Of course, the start of a new race season always marks several comings and goings to and from the previous season's roster of drivers. New faces for '18 include Raul DeHoyos, Chase Fetterman and Cooper Mixson. DeHoyos was discovered racing modifieds in Baja, Mexico, while 19-year old Fetterman grew up around SCRAM (his dad is a crew chief for the 68). Mixson was personally chosen by veteran Wayne Montana as his heir-apparent in the 99. "B" series driver Lucas Vanover is back in the Big Time (at least part-time), as co-driver for the 44, leaving Fred Shaver on the outside looking in. A few other familiar faces be missing from the SCRAM scene as well as racing resumes in '18. Long-time veteran Russ O'Casey found himself out of a job when the 11 team disbanded—his career had been in decline for the last couple years with personal and financial problems. As we mentioned earlier, one-time SCRAM "A"-lister Francisco Segovia was jettisoned by the 56 in favor of a full-time Stu Yurich. A similar fate was staved off by Mooch Thomas, who was let go by the 20: Thomas scraped together a few dollars and launched his own low-budget 58 team. In a word, "Ugh."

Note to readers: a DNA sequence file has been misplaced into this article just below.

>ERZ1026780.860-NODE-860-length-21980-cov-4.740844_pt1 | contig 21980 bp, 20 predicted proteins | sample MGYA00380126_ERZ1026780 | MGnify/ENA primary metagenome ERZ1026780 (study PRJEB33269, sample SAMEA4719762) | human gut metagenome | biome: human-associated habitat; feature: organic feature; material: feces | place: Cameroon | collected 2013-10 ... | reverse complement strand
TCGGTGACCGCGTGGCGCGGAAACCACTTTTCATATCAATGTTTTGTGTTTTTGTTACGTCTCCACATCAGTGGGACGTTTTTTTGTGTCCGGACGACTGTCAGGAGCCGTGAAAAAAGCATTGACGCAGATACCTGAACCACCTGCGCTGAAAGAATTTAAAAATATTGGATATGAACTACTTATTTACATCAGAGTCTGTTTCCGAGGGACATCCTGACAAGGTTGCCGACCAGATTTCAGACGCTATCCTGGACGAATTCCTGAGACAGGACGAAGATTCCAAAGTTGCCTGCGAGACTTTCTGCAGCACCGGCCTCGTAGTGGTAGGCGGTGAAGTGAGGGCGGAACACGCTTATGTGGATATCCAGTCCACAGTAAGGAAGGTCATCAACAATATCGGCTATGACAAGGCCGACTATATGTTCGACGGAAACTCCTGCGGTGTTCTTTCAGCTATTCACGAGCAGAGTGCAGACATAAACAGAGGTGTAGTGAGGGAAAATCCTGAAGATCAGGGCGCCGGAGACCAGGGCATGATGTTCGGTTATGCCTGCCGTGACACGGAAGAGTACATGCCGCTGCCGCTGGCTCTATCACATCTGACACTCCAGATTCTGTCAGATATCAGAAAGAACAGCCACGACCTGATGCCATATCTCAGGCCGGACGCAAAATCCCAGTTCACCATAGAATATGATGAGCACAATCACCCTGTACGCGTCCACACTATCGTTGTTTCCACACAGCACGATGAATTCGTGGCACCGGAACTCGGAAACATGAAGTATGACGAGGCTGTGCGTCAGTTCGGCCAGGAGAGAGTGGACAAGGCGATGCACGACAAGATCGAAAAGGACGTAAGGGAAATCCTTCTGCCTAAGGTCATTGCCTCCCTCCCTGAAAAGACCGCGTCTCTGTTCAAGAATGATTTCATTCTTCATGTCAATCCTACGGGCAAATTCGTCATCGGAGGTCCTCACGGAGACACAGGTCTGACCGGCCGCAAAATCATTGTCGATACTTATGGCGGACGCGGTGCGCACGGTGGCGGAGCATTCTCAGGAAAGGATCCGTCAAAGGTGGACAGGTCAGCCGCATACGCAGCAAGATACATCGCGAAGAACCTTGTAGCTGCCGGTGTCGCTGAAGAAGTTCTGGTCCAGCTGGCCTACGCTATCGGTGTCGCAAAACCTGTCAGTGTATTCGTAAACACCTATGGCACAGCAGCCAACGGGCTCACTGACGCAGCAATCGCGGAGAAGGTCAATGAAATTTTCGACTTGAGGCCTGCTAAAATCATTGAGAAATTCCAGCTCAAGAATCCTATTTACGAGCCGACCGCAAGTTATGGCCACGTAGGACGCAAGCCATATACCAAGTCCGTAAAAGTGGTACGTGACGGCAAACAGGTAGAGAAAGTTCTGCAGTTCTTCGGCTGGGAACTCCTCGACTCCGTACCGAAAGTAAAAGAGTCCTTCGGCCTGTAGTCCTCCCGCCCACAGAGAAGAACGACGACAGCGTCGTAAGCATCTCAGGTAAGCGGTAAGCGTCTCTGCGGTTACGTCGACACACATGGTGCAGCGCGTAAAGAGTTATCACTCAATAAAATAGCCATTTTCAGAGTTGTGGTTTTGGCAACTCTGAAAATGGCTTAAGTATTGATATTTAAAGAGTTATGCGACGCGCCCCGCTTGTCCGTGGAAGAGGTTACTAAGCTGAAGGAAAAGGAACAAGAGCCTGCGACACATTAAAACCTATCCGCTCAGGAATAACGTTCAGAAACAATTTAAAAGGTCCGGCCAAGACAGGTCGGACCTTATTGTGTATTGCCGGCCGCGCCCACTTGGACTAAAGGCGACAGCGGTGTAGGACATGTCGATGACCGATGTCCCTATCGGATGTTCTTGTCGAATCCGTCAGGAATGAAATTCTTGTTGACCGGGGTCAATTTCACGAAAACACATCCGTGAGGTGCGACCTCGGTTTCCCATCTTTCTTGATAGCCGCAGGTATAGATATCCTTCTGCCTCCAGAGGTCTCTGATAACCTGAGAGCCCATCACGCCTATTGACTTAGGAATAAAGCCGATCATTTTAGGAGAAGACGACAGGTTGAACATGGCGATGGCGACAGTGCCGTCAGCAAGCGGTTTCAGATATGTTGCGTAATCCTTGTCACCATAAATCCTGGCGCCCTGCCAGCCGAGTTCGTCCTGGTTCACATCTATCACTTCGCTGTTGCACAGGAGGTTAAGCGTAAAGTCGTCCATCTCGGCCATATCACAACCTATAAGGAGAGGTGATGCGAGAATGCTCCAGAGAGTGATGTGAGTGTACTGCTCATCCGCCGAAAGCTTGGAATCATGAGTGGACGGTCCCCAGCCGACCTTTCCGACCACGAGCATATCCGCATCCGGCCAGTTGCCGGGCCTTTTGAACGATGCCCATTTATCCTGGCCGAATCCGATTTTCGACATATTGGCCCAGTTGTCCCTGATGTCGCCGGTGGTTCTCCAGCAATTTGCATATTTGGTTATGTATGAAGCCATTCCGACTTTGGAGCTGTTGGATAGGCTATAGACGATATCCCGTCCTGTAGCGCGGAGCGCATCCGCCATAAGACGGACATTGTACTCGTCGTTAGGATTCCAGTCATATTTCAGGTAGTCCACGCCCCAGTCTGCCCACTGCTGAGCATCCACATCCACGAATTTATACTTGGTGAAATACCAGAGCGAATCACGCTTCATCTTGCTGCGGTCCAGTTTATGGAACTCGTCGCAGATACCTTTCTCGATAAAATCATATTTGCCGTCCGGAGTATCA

A couple of SCRAM old-timers also made headlines heading into the new race season. Feisty Dick Exham startled the SCRAM world by signing up-and-comer Aaron Hartley (reportedly giving him a surprisingly large percentage of the team ownership), which in turn generated a flow of new sponsor money. This team could make some noise in 2018! And oldster Ralph Roach announced he'd be re-appearing at SCRAM tracks for a select few races, driving under his own self-funded team, the 26.

There's an updated 2018 SCRAM Driver Bio sheet included with your cards which will detail all these changes and more, if you're interested in keeping track of them. And you also get a suggested SCRAM 2018 Race Schedule, which consists of 32 events.

SO—"Are ya ready for some racin'?" The 2018 SCRAM card set will provide an entire season of open-ended "what's gonna happen NEXT?" stock car racing fun and excitement—don't be surprised if you stay up later than you should some nights, just to see who wins a race! (Trust us, we've heard the stories!) Best of all, you get all that high-speed drama and thrills for just $19 postage-paid! Questions? Just e-mail us! NOW AVAILABLE!